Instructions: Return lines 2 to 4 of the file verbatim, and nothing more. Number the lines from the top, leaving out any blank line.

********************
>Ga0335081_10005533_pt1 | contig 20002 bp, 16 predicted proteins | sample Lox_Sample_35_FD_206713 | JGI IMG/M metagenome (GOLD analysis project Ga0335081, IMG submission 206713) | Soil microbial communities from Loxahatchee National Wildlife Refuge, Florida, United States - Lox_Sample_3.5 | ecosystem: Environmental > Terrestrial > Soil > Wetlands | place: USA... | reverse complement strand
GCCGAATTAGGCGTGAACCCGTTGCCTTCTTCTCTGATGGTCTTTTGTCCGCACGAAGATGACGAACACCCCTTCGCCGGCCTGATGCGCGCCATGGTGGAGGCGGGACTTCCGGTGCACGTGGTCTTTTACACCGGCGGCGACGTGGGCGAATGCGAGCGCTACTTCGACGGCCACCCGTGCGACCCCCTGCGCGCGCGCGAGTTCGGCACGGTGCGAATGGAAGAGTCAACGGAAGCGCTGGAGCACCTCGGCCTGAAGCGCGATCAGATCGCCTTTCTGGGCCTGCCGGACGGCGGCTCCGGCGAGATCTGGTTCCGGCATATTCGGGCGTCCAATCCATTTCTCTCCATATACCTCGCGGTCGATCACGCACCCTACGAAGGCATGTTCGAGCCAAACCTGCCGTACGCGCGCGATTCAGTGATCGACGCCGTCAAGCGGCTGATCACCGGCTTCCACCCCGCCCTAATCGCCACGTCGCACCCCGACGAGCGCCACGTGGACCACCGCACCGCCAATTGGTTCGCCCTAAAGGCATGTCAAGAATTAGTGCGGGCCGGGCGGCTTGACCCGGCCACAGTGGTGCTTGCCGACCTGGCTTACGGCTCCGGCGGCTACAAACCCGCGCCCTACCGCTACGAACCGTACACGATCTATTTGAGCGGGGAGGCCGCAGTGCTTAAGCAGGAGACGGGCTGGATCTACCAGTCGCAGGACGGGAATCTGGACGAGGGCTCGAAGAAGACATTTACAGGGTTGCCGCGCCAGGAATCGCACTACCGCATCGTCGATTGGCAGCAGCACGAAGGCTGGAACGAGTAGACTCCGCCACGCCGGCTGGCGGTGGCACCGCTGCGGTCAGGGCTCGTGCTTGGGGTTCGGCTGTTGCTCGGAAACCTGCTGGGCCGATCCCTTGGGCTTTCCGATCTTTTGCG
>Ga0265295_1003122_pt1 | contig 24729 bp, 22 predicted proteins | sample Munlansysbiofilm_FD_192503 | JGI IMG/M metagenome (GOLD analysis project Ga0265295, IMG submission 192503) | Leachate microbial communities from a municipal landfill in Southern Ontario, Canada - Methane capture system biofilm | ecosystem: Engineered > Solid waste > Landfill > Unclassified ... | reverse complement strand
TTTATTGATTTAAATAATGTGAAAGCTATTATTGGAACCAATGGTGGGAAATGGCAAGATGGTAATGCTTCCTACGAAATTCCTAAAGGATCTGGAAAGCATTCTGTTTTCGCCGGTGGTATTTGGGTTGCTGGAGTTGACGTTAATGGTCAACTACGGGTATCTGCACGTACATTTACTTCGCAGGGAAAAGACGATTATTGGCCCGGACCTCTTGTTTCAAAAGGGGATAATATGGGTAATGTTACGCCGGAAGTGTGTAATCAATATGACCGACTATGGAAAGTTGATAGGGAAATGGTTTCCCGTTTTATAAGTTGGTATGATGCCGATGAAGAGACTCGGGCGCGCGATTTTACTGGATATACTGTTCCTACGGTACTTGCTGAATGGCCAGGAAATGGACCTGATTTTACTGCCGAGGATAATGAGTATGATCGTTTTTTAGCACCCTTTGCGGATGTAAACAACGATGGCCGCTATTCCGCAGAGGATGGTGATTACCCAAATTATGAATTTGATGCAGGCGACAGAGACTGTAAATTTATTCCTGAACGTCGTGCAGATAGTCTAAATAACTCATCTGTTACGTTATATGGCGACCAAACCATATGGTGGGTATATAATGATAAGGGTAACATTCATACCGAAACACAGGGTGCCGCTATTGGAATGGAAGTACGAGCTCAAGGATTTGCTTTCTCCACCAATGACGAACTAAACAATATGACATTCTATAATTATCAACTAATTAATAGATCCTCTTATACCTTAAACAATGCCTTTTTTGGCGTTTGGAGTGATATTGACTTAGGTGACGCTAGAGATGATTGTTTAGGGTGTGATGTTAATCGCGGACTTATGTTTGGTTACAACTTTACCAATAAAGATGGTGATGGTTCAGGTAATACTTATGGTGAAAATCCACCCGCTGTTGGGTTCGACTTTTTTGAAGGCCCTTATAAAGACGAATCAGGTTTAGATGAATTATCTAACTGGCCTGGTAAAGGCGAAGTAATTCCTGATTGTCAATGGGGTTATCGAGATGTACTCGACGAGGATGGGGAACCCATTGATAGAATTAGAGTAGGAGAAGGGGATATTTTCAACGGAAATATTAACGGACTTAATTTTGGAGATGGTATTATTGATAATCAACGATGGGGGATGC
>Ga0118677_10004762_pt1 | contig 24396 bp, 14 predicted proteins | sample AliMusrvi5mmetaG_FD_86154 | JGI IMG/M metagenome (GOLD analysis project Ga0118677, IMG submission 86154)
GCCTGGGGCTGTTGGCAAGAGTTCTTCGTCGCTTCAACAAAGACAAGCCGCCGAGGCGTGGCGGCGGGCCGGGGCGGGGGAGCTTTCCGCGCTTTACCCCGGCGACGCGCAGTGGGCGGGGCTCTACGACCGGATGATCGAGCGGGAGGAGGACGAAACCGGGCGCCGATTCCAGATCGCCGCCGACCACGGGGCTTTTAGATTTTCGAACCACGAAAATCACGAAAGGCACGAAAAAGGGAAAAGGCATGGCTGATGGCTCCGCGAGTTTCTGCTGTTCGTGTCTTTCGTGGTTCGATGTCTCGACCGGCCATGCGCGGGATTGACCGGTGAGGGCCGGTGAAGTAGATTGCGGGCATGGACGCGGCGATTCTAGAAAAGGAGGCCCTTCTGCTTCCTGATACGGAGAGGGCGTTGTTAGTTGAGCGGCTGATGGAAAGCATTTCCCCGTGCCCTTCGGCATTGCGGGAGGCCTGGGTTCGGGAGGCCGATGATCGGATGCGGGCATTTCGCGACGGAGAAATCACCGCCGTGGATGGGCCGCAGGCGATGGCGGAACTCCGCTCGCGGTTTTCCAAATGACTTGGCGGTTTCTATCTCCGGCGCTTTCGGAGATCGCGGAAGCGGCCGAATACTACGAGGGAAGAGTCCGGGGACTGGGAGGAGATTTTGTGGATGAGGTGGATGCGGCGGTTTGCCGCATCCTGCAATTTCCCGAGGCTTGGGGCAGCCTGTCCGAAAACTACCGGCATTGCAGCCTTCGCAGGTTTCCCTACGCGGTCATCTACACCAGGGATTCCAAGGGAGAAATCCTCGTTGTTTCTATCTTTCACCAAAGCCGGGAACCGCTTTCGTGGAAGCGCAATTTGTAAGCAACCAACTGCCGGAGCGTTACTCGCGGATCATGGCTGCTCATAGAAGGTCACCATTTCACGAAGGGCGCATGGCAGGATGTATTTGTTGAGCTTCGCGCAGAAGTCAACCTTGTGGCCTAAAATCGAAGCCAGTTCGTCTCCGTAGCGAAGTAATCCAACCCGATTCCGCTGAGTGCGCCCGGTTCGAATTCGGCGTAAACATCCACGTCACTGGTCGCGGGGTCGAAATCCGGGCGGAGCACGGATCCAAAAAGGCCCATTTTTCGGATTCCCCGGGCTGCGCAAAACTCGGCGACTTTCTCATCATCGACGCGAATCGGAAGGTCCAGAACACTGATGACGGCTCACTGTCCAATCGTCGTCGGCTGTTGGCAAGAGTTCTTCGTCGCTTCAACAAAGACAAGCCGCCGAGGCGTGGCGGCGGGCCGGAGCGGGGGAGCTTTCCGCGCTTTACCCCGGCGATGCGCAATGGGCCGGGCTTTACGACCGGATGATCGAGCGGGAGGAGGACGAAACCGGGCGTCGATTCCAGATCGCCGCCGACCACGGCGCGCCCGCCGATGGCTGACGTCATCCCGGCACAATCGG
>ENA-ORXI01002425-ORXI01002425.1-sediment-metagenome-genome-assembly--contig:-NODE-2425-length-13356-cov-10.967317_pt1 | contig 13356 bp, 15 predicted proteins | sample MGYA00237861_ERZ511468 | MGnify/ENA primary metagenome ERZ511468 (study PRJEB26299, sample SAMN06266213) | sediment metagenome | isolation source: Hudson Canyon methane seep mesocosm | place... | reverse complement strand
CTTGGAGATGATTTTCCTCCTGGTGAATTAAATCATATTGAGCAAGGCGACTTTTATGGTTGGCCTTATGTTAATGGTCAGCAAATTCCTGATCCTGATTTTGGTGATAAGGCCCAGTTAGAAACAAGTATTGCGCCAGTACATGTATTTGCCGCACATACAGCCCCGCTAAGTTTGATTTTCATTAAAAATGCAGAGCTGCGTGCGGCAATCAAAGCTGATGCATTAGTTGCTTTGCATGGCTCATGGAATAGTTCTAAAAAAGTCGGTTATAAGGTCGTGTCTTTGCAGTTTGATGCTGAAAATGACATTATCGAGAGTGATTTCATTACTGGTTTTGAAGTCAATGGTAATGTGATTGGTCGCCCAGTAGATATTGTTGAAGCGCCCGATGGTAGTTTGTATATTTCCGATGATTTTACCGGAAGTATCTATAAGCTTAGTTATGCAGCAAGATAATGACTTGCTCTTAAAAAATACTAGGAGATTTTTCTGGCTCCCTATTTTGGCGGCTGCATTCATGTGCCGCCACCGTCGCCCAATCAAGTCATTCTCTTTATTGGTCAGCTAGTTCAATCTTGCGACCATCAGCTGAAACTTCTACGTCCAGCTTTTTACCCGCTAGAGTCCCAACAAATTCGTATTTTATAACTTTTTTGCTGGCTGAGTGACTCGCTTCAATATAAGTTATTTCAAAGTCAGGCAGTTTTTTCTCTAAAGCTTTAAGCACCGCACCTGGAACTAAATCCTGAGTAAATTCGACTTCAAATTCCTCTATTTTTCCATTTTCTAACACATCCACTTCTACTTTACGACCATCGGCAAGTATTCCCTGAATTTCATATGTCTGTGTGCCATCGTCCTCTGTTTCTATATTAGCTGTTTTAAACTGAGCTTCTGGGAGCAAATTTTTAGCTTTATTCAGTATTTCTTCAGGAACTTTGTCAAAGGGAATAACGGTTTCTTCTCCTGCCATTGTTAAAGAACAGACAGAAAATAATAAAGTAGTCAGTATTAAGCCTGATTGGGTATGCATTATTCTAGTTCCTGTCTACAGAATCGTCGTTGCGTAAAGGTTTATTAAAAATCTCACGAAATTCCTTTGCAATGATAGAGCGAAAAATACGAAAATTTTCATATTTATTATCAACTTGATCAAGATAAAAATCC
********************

GCCGAATTAGGCGTGAACCCGTTGCCTTCTTCTCTGATGGTCTTTTGTCCGCACGAAGATGACGAACACCCCTTCGCCGGCCTGATGCGCGCCATGGTGGAGGCGGGACTTCCGGTGCACGTGGTCTTTTACACCGGCGGCGACGTGGGCGAATGCGAGCGCTACTTCGACGGCCACCCGTGCGACCCCCTGCGCGCGCGCGAGTTCGGCACGGTGCGAATGGAAGAGTCAACGGAAGCGCTGGAGCACCTCGGCCTGAAGCGCGATCAGATCGCCTTTCTGGGCCTGCCGGACGGCGGCTCCGGCGAGATCTGGTTCCGGCATATTCGGGCGTCCAATCCATTTCTCTCCATATACCTCGCGGTCGATCACGCACCCTACGAAGGCATGTTCGAGCCAAACCTGCCGTACGCGCGCGATTCAGTGATCGACGCCGTCAAGCGGCTGATCACCGGCTTCCACCCCGCCCTAATCGCCACGTCGCACCCCGACGAGCGCCACGTGGACCACCGCACCGCCAATTGGTTCGCCCTAAAGGCATGTCAAGAATTAGTGCGGGCCGGGCGGCTTGACCCGGCCACAGTGGTGCTTGCCGACCTGGCTTACGGCTCCGGCGGCTACAAACCCGCGCCCTACCGCTACGAACCGTACACGATCTATTTGAGCGGGGAGGCCGCAGTGCTTAAGCAGGAGACGGGCTGGATCTACCAGTCGCAGGACGGGAATCTGGACGAGGGCTCGAAGAAGACATTTACAGGGTTGCCGCGCCAGGAATCGCACTACCGCATCGTCGATTGGCAGCAGCACGAAGGCTGGAACGAGTAGACTCCGCCACGCCGGCTGGCGGTGGCACCGCTGCGGTCAGGGCTCGTGCTTGGGGTTCGGCTGTTGCTCGGAAACCTGCTGGGCCGATCCCTTGGGCTTTCCGATCTTTTGCG
>Ga0265295_1003122_pt1 | contig 24729 bp, 22 predicted proteins | sample Munlansysbiofilm_FD_192503 | JGI IMG/M metagenome (GOLD analysis project Ga0265295, IMG submission 192503) | Leachate microbial communities from a municipal landfill in Southern Ontario, Canada - Methane capture system biofilm | ecosystem: Engineered > Solid waste > Landfill > Unclassified ... | reverse complement strand
TTTATTGATTTAAATAATGTGAAAGCTATTATTGGAACCAATGGTGGGAAATGGCAAGATGGTAATGCTTCCTACGAAATTCCTAAAGGATCTGGAAAGCATTCTGTTTTCGCCGGTGGTATTTGGGTTGCTGGAGTTGACGTTAATGGTCAACTACGGGTATCTGCACGTACATTTACTTCGCAGGGAAAAGACGATTATTGGCCCGGACCTCTTGTTTCAAAAGGGGATAATATGGGTAATGTTACGCCGGAAGTGTGTAATCAATATGACCGACTATGGAAAGTTGATAGGGAAATGGTTTCCCGTTTTATAAGTTGGTATGATGCCGATGAAGAGACTCGGGCGCGCGATTTTACTGGATATACTGTTCCTACGGTACTTGCTGAATGGCCAGGAAATGGACCTGATTTTACTGCCGAGGATAATGAGTATGATCGTTTTTTAGCACCCTTTGCGGATGTAAACAACGATGGCCGCTATTCCGCAGAGGATGGTGATTACCCAAATTATGAATTTGATGCAGGCGACAGAGACTGTAAATTTATTCCTGAACGTCGTGCAGATAGTCTAAATAACTCATCTGTTACGTTATATGGCGACCAAACCATATGGTGGGTATATAATGATAAGGGTAACATTCATACCGAAACACAGGGTGCCGCTATTGGAATGGAAGTACGAGCTCAAGGATTTGCTTTCTCCACCAATGACGAACTAAACAATATGACATTCTATAATTATCAACTAATTAATAGATCCTCTTATACCTTAAACAATGCCTTTTTTGGCGTTTGGAGTGATATTGACTTAGGTGACGCTAGAGATGATTGTTTAGGGTGTGATGTTAATCGCGGACTTATGTTTGGTTACAACTTTACCAATAAAGATGGTGATGGTTCAGGTAATACTTATGGTGAAAATCCACCCGCTGTTGGGTTCGACTTTTTTGAAGGCCCTTATAAAGACGAATCAGGTTTAGATGAATTATCTAACTGGCCTGGTAAAGGCGAAGTAATTCCTGATTGTCAATGGGGTTATCGAGATGTACTCGACGAGGATGGGGAACCCATTGATAGAATTAGAGTAGGAGAAGGGGATATTTTCAACGGAAATATTAACGGACTTAATTTTGGAGATGGTATTATTGATAATCAACGATGGGGGATGC